This page is dedicated to Florida historical markers near Port Orange The Most Dangerous Chieftain. There are many historical markers in Florida. This marker in Volusia County is an excellent example.
The Most Dangerous Chieftain
This Florida Historical Marker is entitled The Most Dangerous Chieftain , and is located in Port Orange in Volusia County, Florida. The location is 950 Old Sugar Mill Road. Marker can be reached from Old Sugar Mill Road east of Herbert Street, on the left when traveling east.
Inscription on the Marker
The inscription reads:
The Most Dangerous Chieftain. . When Sarah Anderson and her sons owned Dunlawton, Mosquito County settlers formed a militia unit called the Mosquito Roarers. Even with its fine name, this group reportedly lacked anyone who had ever “seen a gun fired in anger.” By the mid-1830’s, the Andersons and other planters were in trouble. Distrustful of the U.S. government and tired of broken promises and relocation schemes, Seminole raiders attacked Florida’s coastal plantations., Dunlawton itself was wrecked in December 1835 after the Andersons reluctantly left their lands. Militiamen returned to the burned-out property in January 1836, found Indians present, and started a running skirmish between here and the Halifax River. They escaped with several casualties – including one man shot in the “sitting down place” when he exposed his backside to the Seminoles. “So ended the fight of Dunlawton,” wrote a participant, “in which we were completely whipped by the Indians.”, Unfortunately for these green volunteers, their company had taken on a warrior. Along with his father (known as Philip), Coacoochee, or Wildcat, was operating in lands he knew and loved. Regular army officers found the young leader handsome and eloquent. But one also called Coacoochee “by far the most dangerous chieftain in the field.”, [ Image ] , Coacoochee (Wildcat), a raider of frontier settlements during the Second Seminole War. , Limited-edition print (from an original painting) by James Hutchinson. Used by permission of the artist.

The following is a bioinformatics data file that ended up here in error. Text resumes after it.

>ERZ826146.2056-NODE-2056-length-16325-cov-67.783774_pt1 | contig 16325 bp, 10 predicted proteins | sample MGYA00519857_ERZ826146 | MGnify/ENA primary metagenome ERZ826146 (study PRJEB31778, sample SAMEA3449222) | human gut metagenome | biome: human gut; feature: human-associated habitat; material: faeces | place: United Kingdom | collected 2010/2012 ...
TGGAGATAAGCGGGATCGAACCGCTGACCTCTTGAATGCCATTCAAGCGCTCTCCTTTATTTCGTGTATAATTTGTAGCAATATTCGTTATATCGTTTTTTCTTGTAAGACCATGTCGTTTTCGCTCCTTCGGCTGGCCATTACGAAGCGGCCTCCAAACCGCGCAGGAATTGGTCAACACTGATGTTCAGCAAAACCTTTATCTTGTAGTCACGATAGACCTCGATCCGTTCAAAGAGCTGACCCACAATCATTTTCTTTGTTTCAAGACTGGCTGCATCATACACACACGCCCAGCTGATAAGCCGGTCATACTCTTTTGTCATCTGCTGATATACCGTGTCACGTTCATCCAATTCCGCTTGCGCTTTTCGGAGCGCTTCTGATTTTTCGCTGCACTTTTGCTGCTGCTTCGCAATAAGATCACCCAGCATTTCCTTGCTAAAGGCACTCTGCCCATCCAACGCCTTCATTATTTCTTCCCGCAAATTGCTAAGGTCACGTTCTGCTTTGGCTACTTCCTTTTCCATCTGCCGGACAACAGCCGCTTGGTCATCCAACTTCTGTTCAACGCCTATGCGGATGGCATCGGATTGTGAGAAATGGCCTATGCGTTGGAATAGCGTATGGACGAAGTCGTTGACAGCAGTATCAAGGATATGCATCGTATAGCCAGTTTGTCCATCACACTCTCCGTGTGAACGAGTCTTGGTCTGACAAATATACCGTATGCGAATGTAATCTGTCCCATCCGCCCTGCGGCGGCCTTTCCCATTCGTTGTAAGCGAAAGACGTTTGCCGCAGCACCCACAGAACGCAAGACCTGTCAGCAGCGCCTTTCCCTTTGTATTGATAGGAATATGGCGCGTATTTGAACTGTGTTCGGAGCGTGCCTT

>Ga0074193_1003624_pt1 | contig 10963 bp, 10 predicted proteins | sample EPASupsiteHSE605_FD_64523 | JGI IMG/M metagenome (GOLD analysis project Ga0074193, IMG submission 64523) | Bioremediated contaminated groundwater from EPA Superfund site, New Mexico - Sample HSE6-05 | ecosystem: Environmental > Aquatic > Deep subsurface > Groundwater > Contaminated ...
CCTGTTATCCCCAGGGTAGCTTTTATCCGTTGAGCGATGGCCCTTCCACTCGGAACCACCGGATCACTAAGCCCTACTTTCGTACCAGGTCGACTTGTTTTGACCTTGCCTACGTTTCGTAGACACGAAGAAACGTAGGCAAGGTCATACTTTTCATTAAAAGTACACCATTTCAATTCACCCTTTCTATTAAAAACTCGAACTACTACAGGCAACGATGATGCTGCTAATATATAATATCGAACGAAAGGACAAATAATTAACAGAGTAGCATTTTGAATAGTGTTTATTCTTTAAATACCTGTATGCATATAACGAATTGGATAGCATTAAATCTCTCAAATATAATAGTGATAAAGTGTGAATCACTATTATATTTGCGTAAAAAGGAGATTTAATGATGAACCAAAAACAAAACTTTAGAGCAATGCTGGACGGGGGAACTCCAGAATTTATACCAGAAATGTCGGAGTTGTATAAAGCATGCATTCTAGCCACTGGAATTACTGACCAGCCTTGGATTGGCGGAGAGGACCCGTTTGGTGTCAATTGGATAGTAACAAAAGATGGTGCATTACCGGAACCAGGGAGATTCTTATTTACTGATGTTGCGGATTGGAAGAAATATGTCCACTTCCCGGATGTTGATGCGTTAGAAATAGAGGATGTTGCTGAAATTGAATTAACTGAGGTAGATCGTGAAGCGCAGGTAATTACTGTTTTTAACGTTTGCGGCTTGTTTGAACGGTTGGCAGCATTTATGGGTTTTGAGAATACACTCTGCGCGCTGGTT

Marker Sponsor and Install Date for The Most Dangerous Chieftain
Placed by Volusia County and the State of Florida, Department of State, Division of Historical Resources, assisted by the Florida Historical Commission.
Maps & Location Views
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Sometimes you will be able to see the The Most Dangerous Chieftain Marker in Google Maps. A 360-degree view of the area near the marker is available on the link below. You can see the marker or monument and read it in many cases.
The History of Port Orange
More than a century before the Pilgrims set foot at Plymouth Rock, in 1513, Florida began its modern-day history, of which Orlando is a part.
During this period, Florida was still part of the United States Territory and not yet a state; therefore, many Native American tribes occupied land throughout Central Florida, including Seminole Indians who had migrated there from Georgia during the First Seminole War (1817-1818).
In 1838, the U.S. Army built Fort Gatlin south of the present-day Orlando City limits to protect settlers from attacks by Indians during the Second Seminole War. During the Civil War, Orlando’s role included supplying the Confederacy with food, cattle, and horses from the vast plantations in the region.
Today Orlando is recognized as a global tourist attraction and entertainment city
About the Florida Historical Marker Program
One of the most well-known and noticeable public history initiatives of the Division of Historical Resources is the Florida Historical Marker Program. It is intended to increase residents’ and visitors’ enjoyment of Florida’s historic places and to increase public knowledge of the state’s rich cultural past.
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